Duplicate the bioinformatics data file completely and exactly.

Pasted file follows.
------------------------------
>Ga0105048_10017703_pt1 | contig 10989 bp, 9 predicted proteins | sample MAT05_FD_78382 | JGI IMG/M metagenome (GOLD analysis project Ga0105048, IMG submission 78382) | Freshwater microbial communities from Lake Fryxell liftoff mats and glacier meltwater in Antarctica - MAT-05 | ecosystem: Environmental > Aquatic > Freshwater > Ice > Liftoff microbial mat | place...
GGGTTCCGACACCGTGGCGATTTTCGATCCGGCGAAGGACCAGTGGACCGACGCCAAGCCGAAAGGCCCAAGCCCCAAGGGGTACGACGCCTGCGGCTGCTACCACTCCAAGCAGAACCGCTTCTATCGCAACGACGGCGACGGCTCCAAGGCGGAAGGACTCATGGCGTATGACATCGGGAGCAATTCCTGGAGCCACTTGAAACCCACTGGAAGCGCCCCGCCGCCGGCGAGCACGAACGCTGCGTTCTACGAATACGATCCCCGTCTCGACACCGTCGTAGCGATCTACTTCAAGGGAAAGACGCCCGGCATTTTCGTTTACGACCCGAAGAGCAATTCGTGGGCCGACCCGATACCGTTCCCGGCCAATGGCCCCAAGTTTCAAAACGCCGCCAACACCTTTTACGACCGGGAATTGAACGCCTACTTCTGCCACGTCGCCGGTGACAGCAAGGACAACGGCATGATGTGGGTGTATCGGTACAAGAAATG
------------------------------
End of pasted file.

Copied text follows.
>Ga0105048_10017703_pt1 | contig 10989 bp, 9 predicted proteins | sample MAT05_FD_78382 | JGI IMG/M metagenome (GOLD analysis project Ga0105048, IMG submission 78382) | Freshwater microbial communities from Lake Fryxell liftoff mats and glacier meltwater in Antarctica - MAT-05 | ecosystem: Environmental > Aquatic > Freshwater > Ice > Liftoff microbial mat | place...
GGGTTCCGACACCGTGGCGATTTTCGATCCGGCGAAGGACCAGTGGACCGACGCCAAGCCGAAAGGCCCAAGCCCCAAGGGGTACGACGCCTGCGGCTGCTACCACTCCAAGCAGAACCGCTTCTATCGCAACGACGGCGACGGCTCCAAGGCGGAAGGACTCATGGCGTATGACATCGGGAGCAATTCCTGGAGCCACTTGAAACCCACTGGAAGCGCCCCGCCGCCGGCGAGCACGAACGCTGCGTTCTACGAATACGATCCCCGTCTCGACACCGTCGTAGCGATCTACTTCAAGGGAAAGACGCCCGGCATTTTCGTTTACGACCCGAAGAGCAATTCGTGGGCCGACCCGATACCGTTCCCGGCCAATGGCCCCAAGTTTCAAAACGCCGCCAACACCTTTTACGACCGGGAATTGAACGCCTACTTCTGCCACGTCGCCGGTGACAGCAAGGACAACGGCATGATGTGGGTGTATCGGTACAAGAAATG